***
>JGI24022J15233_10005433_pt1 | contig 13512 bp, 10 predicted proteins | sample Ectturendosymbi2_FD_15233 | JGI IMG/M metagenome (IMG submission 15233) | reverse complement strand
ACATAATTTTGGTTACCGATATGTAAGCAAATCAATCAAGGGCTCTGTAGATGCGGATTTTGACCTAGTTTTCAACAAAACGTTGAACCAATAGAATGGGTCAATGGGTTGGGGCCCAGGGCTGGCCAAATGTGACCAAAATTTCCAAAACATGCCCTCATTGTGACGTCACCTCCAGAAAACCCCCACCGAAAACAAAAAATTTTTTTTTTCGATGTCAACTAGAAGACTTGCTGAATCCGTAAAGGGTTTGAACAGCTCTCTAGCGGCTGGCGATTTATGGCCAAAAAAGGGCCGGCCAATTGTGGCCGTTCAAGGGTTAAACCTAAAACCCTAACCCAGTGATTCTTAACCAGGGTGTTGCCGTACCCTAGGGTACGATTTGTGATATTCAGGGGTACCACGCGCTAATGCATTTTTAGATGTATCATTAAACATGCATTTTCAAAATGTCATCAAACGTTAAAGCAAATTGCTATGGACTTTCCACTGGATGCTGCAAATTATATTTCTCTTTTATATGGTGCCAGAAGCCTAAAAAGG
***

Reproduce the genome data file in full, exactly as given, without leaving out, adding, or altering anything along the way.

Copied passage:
>JGI24022J15233_10005433_pt1 | contig 13512 bp, 10 predicted proteins | sample Ectturendosymbi2_FD_15233 | JGI IMG/M metagenome (IMG submission 15233) | reverse complement strand
ACATAATTTTGGTTACCGATATGTAAGCAAATCAATCAAGGGCTCTGTAGATGCGGATTTTGACCTAGTTTTCAACAAAACGTTGAACCAATAGAATGGGTCAATGGGTTGGGGCCCAGGGCTGGCCAAATGTGACCAAAATTTCCAAAACATGCCCTCATTGTGACGTCACCTCCAGAAAACCCCCACCGAAAACAAAAAATTTTTTTTTTCGATGTCAACTAGAAGACTTGCTGAATCCGTAAAGGGTTTGAACAGCTCTCTAGCGGCTGGCGATTTATGGCCAAAAAAGGGCCGGCCAATTGTGGCCGTTCAAGGGTTAAACCTAAAACCCTAACCCAGTGATTCTTAACCAGGGTGTTGCCGTACCCTAGGGTACGATTTGTGATATTCAGGGGTACCACGCGCTAATGCATTTTTAGATGTATCATTAAACATGCATTTTCAAAATGTCATCAAACGTTAAAGCAAATTGCTATGGACTTTCCACTGGATGCTGCAAATTATATTTCTCTTTTATATGGTGCCAGAAGCCTAAAAAGG